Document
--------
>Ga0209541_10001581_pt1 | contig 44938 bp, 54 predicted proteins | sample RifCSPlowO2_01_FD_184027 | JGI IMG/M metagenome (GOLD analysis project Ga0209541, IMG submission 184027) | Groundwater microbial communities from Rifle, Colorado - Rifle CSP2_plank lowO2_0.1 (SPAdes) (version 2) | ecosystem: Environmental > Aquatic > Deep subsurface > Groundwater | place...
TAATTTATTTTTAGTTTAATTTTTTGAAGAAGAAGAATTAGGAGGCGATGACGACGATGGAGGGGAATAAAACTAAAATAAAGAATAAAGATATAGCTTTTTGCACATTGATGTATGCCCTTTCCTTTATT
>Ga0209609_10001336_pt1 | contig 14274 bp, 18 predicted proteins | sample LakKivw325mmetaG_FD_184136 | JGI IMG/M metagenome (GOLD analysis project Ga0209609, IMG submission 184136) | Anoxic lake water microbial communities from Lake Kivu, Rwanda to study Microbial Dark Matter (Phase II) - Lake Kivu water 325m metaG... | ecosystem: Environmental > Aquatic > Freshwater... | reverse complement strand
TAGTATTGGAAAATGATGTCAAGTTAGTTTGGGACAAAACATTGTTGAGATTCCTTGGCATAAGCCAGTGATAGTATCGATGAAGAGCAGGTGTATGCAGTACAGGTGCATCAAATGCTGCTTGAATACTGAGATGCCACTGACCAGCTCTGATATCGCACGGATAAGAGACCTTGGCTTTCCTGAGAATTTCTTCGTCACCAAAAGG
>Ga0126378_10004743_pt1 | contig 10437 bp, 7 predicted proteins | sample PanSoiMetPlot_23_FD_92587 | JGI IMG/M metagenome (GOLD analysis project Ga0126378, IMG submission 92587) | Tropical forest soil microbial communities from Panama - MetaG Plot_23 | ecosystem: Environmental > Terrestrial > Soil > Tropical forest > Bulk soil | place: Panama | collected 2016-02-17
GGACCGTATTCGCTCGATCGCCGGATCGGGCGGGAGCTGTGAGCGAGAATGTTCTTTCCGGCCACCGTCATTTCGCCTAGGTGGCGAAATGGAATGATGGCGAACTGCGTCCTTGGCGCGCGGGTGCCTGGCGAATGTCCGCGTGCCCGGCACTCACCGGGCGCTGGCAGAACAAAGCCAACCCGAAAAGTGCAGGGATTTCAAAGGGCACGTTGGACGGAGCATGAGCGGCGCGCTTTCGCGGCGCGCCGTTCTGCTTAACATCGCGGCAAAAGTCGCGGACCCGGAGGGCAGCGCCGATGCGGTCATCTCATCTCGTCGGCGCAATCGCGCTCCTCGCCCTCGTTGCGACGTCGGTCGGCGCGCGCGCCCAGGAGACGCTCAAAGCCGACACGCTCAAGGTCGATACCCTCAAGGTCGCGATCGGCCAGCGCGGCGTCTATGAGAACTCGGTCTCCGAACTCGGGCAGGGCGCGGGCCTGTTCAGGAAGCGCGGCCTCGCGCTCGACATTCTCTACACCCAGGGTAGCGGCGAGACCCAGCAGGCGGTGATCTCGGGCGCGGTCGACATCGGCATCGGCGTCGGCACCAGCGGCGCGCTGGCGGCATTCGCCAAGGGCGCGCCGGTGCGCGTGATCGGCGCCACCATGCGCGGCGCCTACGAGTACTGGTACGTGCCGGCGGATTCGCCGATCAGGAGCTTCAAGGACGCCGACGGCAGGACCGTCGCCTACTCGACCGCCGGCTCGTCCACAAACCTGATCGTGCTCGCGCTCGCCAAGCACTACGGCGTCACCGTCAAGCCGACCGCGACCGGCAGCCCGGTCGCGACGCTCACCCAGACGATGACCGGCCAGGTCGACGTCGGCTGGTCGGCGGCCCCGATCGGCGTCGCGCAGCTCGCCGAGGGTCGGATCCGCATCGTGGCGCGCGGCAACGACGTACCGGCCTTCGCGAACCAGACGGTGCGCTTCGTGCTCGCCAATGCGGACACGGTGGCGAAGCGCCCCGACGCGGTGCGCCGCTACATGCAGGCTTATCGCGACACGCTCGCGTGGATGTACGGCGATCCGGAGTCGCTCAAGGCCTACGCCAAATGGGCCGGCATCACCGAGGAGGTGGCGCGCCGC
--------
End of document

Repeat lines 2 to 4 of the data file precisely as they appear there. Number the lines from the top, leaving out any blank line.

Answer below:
TAATTTATTTTTAGTTTAATTTTTTGAAGAAGAAGAATTAGGAGGCGATGACGACGATGGAGGGGAATAAAACTAAAATAAAGAATAAAGATATAGCTTTTTGCACATTGATGTATGCCCTTTCCTTTATT
>Ga0209609_10001336_pt1 | contig 14274 bp, 18 predicted proteins | sample LakKivw325mmetaG_FD_184136 | JGI IMG/M metagenome (GOLD analysis project Ga0209609, IMG submission 184136) | Anoxic lake water microbial communities from Lake Kivu, Rwanda to study Microbial Dark Matter (Phase II) - Lake Kivu water 325m metaG... | ecosystem: Environmental > Aquatic > Freshwater... | reverse complement strand
TAGTATTGGAAAATGATGTCAAGTTAGTTTGGGACAAAACATTGTTGAGATTCCTTGGCATAAGCCAGTGATAGTATCGATGAAGAGCAGGTGTATGCAGTACAGGTGCATCAAATGCTGCTTGAATACTGAGATGCCACTGACCAGCTCTGATATCGCACGGATAAGAGACCTTGGCTTTCCTGAGAATTTCTTCGTCACCAAAAGG